Support to Capacity Building in the Justice Sector

Report Cover Image
Evaluation Plan:
2007-2011, Eritrea
Evaluation Type:
Project
Planned End Date:
09/2007
Completion Date:
08/2007
Status:
Completed
Management Response:
Yes
Evaluation Budget(US $):
2,020
V. Lessons Learned: There are many lessons learned from the implementation of the Project. This report will mention some of the major lessons learned as understood from the desk review and the meeting with the relevant stakeholders. The first lesson learned was that the project design has to be a little more precise and realistic. Because the original project document had far too many activities planned for a very short period of time, a wrong impression relating to a number of unimplemented activities can easily be perpetuated. As stated in the outset of this report, the project has been very successful in achieving its key results despite shortcoming in the design. More attention also has to be paid to the overall duration of the project. Two years was too short of period for accomplishing all of the proposed activities. The second lesson learned relates to the need to look into justice as a sector with MOJ assuming leadership position within it. There are various needs within the sector and a single project is nor likely to meet the majority of these needs. UNDP support has thus far provided a much needed support to assist MOJ with some of the pressing needs. However, UNDP is better situated to further assist MOJ in two vital areas: (1) continue to strengthen MOJ's capacity to carry out a sector-wide needs-assessment to be widely discussed and converted into a national justice action plan; and (2) garner more donor support for the justice sector and further strengthen areas in which joint collaboration (between UNDP and MOJ) has produced significant results in relation to legislative and legal reform. The third lesson learned relates to the realization that much of delay in implementing some of the activities can be attributed in part to the acute shortage of appropriate expertise that combines: advanced legal knowledge, adequate contextual understanding and appropriate legal skills. UNDP has the capacity to provide more assistance to MOJ in ident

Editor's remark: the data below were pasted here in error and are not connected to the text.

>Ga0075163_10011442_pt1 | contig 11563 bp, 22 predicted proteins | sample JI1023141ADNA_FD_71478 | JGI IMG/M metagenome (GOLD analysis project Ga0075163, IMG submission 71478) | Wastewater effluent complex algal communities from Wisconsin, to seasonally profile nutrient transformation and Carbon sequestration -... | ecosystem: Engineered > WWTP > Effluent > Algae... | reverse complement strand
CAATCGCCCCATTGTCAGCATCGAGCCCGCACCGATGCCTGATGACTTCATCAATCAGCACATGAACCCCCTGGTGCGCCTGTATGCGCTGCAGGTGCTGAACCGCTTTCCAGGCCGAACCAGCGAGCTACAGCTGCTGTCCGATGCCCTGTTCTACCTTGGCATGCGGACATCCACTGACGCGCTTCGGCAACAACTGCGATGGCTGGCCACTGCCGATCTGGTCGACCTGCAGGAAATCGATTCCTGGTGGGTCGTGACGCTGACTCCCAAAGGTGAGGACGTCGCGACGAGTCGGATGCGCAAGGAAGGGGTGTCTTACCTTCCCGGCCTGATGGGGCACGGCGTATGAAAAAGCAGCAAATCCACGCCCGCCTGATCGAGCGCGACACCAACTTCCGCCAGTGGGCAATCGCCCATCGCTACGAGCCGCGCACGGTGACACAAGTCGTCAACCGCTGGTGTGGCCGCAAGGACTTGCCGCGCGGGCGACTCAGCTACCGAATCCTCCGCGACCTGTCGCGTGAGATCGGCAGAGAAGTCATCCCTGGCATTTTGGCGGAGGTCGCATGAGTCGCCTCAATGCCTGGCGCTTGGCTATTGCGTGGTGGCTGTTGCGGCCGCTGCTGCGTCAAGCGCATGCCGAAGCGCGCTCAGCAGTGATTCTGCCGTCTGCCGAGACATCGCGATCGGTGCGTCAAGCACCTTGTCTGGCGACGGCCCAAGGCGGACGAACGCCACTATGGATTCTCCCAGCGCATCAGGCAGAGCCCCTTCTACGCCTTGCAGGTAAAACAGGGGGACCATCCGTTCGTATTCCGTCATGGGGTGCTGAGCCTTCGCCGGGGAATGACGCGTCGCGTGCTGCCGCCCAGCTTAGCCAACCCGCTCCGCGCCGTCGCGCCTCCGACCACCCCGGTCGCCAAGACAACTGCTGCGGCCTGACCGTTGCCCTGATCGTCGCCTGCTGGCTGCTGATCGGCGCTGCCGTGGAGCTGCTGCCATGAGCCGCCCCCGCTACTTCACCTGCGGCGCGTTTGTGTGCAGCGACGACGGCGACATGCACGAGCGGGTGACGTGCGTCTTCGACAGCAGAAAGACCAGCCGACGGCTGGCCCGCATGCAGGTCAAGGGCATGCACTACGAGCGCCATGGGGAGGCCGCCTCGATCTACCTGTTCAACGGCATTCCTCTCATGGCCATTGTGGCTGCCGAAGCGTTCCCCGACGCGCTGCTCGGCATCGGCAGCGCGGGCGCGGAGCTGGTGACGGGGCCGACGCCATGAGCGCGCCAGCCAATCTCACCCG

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Title Support to Capacity Building in the Justice Sector
Atlas Project Number:
Evaluation Plan: 2007-2011, Eritrea
Evaluation Type: Project
Status: Completed
Completion Date: 08/2007
Planned End Date: 09/2007
Management Response: Yes
Focus Area:
  • 1. Democratic Governance
Corporate Outcome and Output (UNDP Strategic Plan 2014-2017)
Evaluation Budget(US $): 2,020
Source of Funding:
Joint Programme: No
Joint Evaluation: No
Evaluation Team members:
Name Title Email Nationality
Elobaid Ahmed Elobaid , Senai Wolde-Ab Andemariam Team Leader
GEF Evaluation: No
Key Stakeholders:
Countries: ERITREA
Comments: This is Terminal Evaluation
Lessons
Findings
Recommendations